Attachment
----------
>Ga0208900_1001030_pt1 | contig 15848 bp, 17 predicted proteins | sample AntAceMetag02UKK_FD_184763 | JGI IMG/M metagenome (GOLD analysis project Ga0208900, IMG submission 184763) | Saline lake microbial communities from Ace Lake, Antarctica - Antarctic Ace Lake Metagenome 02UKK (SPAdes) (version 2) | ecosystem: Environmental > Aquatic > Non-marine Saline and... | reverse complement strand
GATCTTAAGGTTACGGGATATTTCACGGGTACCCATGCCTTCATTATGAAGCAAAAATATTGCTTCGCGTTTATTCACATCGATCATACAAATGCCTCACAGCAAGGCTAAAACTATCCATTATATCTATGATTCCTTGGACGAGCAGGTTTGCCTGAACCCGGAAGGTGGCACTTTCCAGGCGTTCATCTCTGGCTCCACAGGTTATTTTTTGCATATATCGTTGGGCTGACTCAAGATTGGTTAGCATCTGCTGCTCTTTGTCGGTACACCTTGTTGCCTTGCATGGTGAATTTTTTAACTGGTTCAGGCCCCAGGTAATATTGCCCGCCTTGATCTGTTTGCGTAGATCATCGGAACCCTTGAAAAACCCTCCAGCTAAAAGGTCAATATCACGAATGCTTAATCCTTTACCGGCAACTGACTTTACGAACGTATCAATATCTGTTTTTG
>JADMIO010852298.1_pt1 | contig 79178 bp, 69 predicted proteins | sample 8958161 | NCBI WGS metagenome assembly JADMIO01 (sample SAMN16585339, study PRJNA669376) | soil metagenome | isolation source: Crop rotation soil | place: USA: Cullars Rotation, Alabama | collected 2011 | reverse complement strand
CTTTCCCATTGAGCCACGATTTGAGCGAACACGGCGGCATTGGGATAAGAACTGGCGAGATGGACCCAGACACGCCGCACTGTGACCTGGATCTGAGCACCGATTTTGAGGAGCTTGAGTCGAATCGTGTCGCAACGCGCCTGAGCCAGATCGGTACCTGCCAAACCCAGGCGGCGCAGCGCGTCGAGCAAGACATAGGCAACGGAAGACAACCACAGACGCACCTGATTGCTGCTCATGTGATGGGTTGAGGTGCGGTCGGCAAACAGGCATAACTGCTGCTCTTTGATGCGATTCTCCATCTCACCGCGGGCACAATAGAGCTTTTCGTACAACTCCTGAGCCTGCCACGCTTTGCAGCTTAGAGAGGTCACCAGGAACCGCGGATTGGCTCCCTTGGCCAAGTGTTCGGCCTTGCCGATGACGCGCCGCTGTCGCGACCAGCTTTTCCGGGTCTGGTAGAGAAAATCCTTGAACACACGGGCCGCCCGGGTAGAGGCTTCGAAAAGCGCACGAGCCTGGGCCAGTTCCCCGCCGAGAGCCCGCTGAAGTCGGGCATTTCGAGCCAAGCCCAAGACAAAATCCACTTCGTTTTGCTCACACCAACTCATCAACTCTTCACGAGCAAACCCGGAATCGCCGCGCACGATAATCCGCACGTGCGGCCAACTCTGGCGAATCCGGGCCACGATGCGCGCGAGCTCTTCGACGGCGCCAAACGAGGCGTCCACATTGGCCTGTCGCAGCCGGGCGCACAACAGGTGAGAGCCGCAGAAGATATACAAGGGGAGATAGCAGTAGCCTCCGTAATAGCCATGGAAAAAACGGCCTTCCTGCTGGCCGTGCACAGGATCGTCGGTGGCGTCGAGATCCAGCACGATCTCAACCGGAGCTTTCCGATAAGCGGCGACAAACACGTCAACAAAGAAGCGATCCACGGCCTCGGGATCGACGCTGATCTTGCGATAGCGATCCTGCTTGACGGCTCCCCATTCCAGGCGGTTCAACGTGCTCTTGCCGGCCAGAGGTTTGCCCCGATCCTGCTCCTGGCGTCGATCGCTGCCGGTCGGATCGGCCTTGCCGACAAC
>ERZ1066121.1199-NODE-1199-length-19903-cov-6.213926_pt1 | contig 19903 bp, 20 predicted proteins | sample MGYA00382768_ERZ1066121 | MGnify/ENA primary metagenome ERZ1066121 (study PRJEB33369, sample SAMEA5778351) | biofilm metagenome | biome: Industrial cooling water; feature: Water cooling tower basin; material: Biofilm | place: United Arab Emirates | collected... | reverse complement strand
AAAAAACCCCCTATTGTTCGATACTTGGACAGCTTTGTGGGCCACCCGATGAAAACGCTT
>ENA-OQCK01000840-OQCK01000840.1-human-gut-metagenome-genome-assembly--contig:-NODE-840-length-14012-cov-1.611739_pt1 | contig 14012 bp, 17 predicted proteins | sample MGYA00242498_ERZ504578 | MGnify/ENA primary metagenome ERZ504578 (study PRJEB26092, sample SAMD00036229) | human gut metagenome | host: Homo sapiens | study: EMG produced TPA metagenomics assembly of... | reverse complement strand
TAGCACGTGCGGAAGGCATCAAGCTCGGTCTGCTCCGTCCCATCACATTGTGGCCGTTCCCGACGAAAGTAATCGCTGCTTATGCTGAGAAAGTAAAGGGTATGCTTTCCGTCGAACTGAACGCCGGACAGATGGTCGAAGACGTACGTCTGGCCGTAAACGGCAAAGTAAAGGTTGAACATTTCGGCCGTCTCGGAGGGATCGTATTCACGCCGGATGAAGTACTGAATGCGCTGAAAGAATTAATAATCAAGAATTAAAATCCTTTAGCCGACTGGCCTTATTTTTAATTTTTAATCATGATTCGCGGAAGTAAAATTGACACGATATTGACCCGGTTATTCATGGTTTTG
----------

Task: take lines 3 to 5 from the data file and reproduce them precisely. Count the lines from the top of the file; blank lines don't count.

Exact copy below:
>JADMIO010852298.1_pt1 | contig 79178 bp, 69 predicted proteins | sample 8958161 | NCBI WGS metagenome assembly JADMIO01 (sample SAMN16585339, study PRJNA669376) | soil metagenome | isolation source: Crop rotation soil | place: USA: Cullars Rotation, Alabama | collected 2011 | reverse complement strand
CTTTCCCATTGAGCCACGATTTGAGCGAACACGGCGGCATTGGGATAAGAACTGGCGAGATGGACCCAGACACGCCGCACTGTGACCTGGATCTGAGCACCGATTTTGAGGAGCTTGAGTCGAATCGTGTCGCAACGCGCCTGAGCCAGATCGGTACCTGCCAAACCCAGGCGGCGCAGCGCGTCGAGCAAGACATAGGCAACGGAAGACAACCACAGACGCACCTGATTGCTGCTCATGTGATGGGTTGAGGTGCGGTCGGCAAACAGGCATAACTGCTGCTCTTTGATGCGATTCTCCATCTCACCGCGGGCACAATAGAGCTTTTCGTACAACTCCTGAGCCTGCCACGCTTTGCAGCTTAGAGAGGTCACCAGGAACCGCGGATTGGCTCCCTTGGCCAAGTGTTCGGCCTTGCCGATGACGCGCCGCTGTCGCGACCAGCTTTTCCGGGTCTGGTAGAGAAAATCCTTGAACACACGGGCCGCCCGGGTAGAGGCTTCGAAAAGCGCACGAGCCTGGGCCAGTTCCCCGCCGAGAGCCCGCTGAAGTCGGGCATTTCGAGCCAAGCCCAAGACAAAATCCACTTCGTTTTGCTCACACCAACTCATCAACTCTTCACGAGCAAACCCGGAATCGCCGCGCACGATAATCCGCACGTGCGGCCAACTCTGGCGAATCCGGGCCACGATGCGCGCGAGCTCTTCGACGGCGCCAAACGAGGCGTCCACATTGGCCTGTCGCAGCCGGGCGCACAACAGGTGAGAGCCGCAGAAGATATACAAGGGGAGATAGCAGTAGCCTCCGTAATAGCCATGGAAAAAACGGCCTTCCTGCTGGCCGTGCACAGGATCGTCGGTGGCGTCGAGATCCAGCACGATCTCAACCGGAGCTTTCCGATAAGCGGCGACAAACACGTCAACAAAGAAGCGATCCACGGCCTCGGGATCGACGCTGATCTTGCGATAGCGATCCTGCTTGACGGCTCCCCATTCCAGGCGGTTCAACGTGCTCTTGCCGGCCAGAGGTTTGCCCCGATCCTGCTCCTGGCGTCGATCGCTGCCGGTCGGATCGGCCTTGCCGACAAC
>ERZ1066121.1199-NODE-1199-length-19903-cov-6.213926_pt1 | contig 19903 bp, 20 predicted proteins | sample MGYA00382768_ERZ1066121 | MGnify/ENA primary metagenome ERZ1066121 (study PRJEB33369, sample SAMEA5778351) | biofilm metagenome | biome: Industrial cooling water; feature: Water cooling tower basin; material: Biofilm | place: United Arab Emirates | collected... | reverse complement strand